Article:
3D additive fabrication for regenerative therapies: an innovative modular multicomponent work station for 3D Bioprinting in Regenerative Medicine (REGEMAT 3D)
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AuthorBaena Martínez, José Manuel
Universidad de Granada
DepartamentoUniversidad de Granada.; Programa de Doctorado en Biomedicina
Ciencias médicasCultivo celularTraumatologíaIngeniería de procesos
Baena Martínez, José Manuel. 3D additive fabrication for regenerative therapies: an innovative modular multicomponent work station for 3D Bioprinting in Regenerative Medicine (REGEMAT 3D). Granada: Universidad de Granada, 2019. [http://hdl.handle.net/10481/55744]
SponsorshipTesis Univ. Granada.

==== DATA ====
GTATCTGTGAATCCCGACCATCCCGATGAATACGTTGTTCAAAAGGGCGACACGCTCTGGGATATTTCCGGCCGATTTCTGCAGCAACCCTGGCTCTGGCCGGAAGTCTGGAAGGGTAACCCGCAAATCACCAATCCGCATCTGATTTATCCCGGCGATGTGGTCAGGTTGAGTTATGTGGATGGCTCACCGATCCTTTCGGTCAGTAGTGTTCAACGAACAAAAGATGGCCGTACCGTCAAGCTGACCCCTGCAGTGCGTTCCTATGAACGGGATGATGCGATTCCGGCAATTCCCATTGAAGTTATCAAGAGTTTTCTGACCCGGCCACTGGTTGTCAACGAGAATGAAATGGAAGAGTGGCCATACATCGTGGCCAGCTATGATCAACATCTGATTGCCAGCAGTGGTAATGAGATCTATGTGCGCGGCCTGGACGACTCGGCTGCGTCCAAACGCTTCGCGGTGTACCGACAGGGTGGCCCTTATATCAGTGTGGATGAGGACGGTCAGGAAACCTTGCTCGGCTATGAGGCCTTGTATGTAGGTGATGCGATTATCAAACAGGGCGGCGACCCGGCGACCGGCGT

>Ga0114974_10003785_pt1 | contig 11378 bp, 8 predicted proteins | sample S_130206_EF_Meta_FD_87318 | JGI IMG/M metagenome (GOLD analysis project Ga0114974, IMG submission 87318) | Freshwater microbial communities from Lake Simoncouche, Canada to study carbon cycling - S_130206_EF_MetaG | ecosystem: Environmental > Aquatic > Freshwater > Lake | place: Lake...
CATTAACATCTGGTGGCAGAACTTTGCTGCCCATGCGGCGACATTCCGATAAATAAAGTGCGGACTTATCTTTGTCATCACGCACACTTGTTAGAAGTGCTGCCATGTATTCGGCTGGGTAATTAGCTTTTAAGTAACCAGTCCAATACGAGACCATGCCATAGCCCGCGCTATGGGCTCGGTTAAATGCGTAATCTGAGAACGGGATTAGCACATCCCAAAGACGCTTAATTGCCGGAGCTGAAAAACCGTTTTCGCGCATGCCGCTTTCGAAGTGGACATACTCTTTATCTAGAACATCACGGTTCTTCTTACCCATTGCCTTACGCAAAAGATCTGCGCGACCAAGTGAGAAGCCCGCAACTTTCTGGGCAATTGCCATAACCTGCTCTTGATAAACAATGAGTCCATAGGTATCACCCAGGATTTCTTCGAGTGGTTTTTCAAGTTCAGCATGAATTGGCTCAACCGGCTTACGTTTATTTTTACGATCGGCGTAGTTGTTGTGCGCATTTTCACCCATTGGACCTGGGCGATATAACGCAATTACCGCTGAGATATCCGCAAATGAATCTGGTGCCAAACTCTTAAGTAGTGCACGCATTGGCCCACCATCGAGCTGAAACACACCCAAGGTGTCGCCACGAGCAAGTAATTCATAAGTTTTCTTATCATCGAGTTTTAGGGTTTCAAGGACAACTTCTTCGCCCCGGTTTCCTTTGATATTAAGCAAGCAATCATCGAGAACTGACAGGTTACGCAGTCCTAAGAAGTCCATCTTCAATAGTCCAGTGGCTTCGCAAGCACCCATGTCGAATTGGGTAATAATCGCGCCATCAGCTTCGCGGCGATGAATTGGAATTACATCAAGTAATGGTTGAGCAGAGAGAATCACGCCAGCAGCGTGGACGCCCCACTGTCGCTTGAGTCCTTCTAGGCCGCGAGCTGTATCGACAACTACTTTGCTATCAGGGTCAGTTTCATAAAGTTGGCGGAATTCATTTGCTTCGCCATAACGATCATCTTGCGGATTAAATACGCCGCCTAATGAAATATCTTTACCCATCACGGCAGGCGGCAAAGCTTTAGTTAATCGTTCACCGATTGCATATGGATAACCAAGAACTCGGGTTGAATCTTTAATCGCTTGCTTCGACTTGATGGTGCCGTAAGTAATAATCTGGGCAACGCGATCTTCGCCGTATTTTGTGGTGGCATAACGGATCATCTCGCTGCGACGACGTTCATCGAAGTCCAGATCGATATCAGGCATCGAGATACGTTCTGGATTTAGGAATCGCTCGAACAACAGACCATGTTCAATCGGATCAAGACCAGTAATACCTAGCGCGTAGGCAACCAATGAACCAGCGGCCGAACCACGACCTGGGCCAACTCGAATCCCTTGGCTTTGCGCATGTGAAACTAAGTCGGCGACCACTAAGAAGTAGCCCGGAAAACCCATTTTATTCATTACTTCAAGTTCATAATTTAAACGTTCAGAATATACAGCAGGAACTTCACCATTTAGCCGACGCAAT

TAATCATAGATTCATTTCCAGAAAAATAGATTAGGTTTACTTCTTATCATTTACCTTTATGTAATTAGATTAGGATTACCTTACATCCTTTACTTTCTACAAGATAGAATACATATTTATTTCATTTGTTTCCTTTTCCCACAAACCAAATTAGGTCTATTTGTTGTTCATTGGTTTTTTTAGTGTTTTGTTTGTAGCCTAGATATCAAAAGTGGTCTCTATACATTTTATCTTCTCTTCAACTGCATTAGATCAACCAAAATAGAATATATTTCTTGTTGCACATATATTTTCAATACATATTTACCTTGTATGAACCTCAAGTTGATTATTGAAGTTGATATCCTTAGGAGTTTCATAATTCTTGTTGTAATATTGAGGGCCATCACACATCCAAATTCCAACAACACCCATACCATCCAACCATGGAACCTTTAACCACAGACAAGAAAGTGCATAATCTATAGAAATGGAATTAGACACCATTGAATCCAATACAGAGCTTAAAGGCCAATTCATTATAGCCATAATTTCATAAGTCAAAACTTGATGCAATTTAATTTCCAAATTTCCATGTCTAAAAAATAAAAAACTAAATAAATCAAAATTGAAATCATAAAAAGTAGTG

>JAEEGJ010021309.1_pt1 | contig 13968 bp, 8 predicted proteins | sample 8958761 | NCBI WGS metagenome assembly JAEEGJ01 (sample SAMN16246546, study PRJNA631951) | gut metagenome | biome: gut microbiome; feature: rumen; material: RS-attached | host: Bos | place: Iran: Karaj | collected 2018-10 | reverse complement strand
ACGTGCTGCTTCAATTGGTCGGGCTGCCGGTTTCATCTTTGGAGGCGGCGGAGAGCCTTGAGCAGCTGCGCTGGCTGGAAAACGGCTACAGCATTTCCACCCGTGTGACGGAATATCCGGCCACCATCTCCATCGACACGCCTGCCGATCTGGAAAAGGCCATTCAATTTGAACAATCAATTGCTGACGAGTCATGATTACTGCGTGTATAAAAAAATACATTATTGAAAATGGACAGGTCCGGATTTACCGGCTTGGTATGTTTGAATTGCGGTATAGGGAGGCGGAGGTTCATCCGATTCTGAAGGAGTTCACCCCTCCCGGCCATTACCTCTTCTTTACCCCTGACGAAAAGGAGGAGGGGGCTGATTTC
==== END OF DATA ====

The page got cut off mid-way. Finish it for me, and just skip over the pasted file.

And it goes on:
The lack of tissue regeneration after trauma, degenerative diseases and other pathologies is a highly challenging problem to be solved by biomedicine scientists in this century. New advances in stem cell research for the regeneration of tissue injuries have opened a new promising research field. However, research carried out nowadays with 2D cell cultures do not provide the expected results, as 2D cultures do not mimic the 3D structure of a living tissue. Additive Manufacturing techniques, also known as 3D printing, are based on the principle of adding material layer by layer allowing manufacturing complex external and internal shapes with a mesh structure (scaffold). Bioprinting technologies aim at joining together tissue engineering, regenerative medicine and 3D printing disciplines and have emerged as a powerful tool for researchers due to the ability to mimic the 3D structure of any tissue. Bioprinting can help to overcome the problems that researchers have found working with cell cultures in 2D. This thesis is aimed at generating new knowledge and evidence on the use of bioprinting for clinical therapies. In order to do that we have developed an innovative Modular Multicomponent Work Station for 3D Bioprinting in Regenerative Medicine (project called REGEMAT 3D) with its software and manufacturing algorithms, that can manufacture layer by layer 3D constructs with customized external shapes and an internal meshed structure. Besides the system can be configured and adapted to print with a wide range of biomaterials as scaffolds and bioinks. In order to proof the efficacy of the developed system and biofabrication algorithms, chondrocytes have been printed using a novel procedure known as Volume-by-Volume 3D-biofabrication process followed by volume injection filling of the cell loaded bioink. The process divides the printed part in different volumes and injects the cells after each volume has been printed, once the temperature of the printed thermoplastic fibers has decreased. In our study chondrocytes were isolated from osteoarthritic patient´s samples and after characterization were used to test the feasibility of the process. Human chondrocytes were bioprinted together with polylactic acid (PLA) and apoptosis, proliferation and metabolic activity were analyzed. In our trial, chondrocytes survived to the manufacturing process with 90% of viability 2 hours after printing, and after 7 days in culture, chondrocytes proliferated and totally colonized the scaffold, concluding that the use of the developed bioprinting system shows a valuable potential in the short-term development of bioprinted-based clinical therapies for tissue regeneration.